Treading new territory: getting "everyone in" during the Covid-19 crisis
It is over two weeks ago now that Local Authorities were instructed to urgently acquire accommodation for people on the streets. What followed was a series of unprecedented measures: setting up local co-ordination cells, block booking hotels, and the closure of day centres. Things have happened at a speed which was hard to imagine.
Until now, much of the focus has been on this process of getting ‘everyone in’. Services and their partners in some parts of the country are still very much in the midst of this incredibly challenging process. The sector is having to tread new territory and we are rapidly grappling with the reality of delivering this task. I don’t imagine many of our members have had the chance to even look up from the job they are doing in the past few weeks, but for those who have, I hope they have recognised the incredible resilience, resourcefulness and commitment that the sector has shown as it has come together with local partners to deal with this crisis.
But what started as an emergency humanitarian response now needs to shift its focus. The sector faces an equally challenging period of providing support to people who we know will be at increased risk of covid-19 because of their poor underlying health, and are likely to struggle with the reality of social distancing. We’ve been receiving more and more queries from members about what input they should be expecting from clinical services, given the obvious pressures the NHS is under.
The original MHCLG ‘everyone in’ letter, as its now known, outlined the ‘triage’ model which should structure each area’s response to accommodating people who are homeless, setting out how we can group different individuals to best manage their risk of covid-19. The reality of putting this into practice has so far raised many questions from our sector – what can we expect from the NHS? Is this the job of our frontline services? How can we put this model into practice when for some people it is their first time away from the streets in years?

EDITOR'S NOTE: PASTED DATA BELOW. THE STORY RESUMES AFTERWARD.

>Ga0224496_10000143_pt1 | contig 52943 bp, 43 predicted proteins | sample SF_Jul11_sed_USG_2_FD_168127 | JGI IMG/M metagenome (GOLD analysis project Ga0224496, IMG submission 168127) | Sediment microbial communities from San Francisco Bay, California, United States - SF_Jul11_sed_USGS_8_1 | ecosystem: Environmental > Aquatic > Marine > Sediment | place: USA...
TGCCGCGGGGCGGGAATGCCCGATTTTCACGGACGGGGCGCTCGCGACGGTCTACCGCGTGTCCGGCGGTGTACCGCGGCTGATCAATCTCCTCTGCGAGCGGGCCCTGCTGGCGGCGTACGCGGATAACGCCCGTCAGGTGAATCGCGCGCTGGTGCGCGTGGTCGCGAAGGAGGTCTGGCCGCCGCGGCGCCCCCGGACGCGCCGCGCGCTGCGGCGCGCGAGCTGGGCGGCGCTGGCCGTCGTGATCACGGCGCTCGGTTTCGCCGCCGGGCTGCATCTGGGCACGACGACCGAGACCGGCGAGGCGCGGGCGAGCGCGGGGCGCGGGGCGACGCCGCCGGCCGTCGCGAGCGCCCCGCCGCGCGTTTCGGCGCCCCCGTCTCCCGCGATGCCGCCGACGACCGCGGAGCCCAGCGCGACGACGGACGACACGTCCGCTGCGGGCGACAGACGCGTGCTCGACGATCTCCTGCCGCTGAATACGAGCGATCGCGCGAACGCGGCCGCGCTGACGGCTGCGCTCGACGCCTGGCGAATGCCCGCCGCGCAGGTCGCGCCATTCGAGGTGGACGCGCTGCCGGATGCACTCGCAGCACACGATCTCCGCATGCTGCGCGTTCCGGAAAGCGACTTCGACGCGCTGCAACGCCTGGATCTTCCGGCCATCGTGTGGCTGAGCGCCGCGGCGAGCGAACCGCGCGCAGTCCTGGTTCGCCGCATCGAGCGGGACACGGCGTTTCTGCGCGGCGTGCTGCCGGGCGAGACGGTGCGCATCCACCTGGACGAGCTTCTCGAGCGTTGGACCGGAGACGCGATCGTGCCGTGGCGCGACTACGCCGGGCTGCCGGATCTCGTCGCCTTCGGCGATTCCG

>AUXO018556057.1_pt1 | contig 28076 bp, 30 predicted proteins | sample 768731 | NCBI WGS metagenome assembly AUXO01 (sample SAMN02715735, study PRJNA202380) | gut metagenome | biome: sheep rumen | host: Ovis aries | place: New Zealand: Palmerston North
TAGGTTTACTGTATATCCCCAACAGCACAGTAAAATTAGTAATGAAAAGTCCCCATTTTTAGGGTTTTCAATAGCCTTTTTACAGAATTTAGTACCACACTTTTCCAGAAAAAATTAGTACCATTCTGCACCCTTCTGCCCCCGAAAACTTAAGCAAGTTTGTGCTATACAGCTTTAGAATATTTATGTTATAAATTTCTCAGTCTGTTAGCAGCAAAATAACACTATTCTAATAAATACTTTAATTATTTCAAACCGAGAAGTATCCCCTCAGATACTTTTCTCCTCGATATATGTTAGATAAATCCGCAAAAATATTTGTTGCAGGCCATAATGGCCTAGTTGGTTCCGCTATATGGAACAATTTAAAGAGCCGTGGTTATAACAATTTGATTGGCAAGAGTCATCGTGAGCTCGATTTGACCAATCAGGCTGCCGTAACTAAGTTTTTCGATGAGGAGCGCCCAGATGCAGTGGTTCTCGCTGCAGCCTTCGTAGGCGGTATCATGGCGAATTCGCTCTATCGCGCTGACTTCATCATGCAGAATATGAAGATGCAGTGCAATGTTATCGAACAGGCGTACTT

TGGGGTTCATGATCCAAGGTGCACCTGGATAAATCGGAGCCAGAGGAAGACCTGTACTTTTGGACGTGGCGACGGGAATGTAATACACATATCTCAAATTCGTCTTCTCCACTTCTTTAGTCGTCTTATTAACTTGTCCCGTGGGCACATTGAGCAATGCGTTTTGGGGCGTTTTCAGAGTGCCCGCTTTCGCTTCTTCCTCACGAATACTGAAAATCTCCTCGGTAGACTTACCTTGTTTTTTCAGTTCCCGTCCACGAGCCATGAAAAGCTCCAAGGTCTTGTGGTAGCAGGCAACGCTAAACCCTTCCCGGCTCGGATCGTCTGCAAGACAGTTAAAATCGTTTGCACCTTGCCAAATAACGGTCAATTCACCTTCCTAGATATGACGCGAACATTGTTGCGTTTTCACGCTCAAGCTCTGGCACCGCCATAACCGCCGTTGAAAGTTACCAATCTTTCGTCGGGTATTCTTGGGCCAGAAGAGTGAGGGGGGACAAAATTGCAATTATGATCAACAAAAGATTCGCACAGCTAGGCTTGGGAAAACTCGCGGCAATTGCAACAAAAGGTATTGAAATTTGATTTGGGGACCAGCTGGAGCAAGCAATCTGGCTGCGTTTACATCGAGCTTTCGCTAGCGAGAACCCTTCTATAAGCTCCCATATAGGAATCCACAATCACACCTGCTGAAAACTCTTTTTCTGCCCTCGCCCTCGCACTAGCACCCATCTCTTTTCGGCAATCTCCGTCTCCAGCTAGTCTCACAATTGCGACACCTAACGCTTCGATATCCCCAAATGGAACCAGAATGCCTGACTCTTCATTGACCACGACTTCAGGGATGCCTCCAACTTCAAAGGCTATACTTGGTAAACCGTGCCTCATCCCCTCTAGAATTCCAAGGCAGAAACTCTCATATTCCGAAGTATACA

Last week I chaired our weekly webinar with colleagues from the health world, and the message was clear: this is about clinical and homelessness leadership coming together. It is about ensuring clinical input is sought and provided, and it’s about forging new alliances with the NHS if these were not there before. The triage model seems to be working well where hotels and other covid-19 sites have this clinical expertise, where advice and support is being offered to homelessness staff, and where local treatment providers are putting in place alternative arrangements around drug and alcohol support.
The sector will continue to face tough decisions and be stretched in new ways over the coming weeks. Already questions are being asked about how services can best help clients adjust to their new environment, cope with heightened anxiety, disruption to their support networks, and vital access to treatment. Staff are worried about their role in ‘compliance’ with Government guidelines, how to ‘keep people in’ when people’s patterns of everyday life are based on being out on the street.
This is a critical time to return to the core strengths of our sector: the value we place on relationships, of strength-based practice, and having a trauma informed approach at the heart of what we do. None of this should change just because the accommodation is a hotel rather than a hostel. A priority for Homeless Link is how we can support our members to adopt emerging practice during this emergency and share it across the frontline.
Over the coming days we will also continue to challenge Government to take urgent action on areas we feel are missing from their response to the covid-19 crisis. We will continue to lobby for the funding and resources you need, and push for the guidance we feel is still missing. We will be looking to what comes next, to ensure when the transition comes, it results not in a return to homelessness but a step change in action to end it. These are all things which will be needed for the sector to keep both clients and staff as safe as possible, and give people the support they will continue to need as we collectively navigate this strange new world.
Catch up on last week's webinar with health experts here.
Read about the importance of trauma-informed approaches when providing accommodation for those experiencing multiple disadvantage from the Making Every Adult Matter (MEAM) coalition here.
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Rick is the CEO of Homeless Link and was appointed to that role in July 2012. He is a member of the government’s National Rough Sleeping Advisory Panel and the London Mayor’s Rough Sleeping Task Group.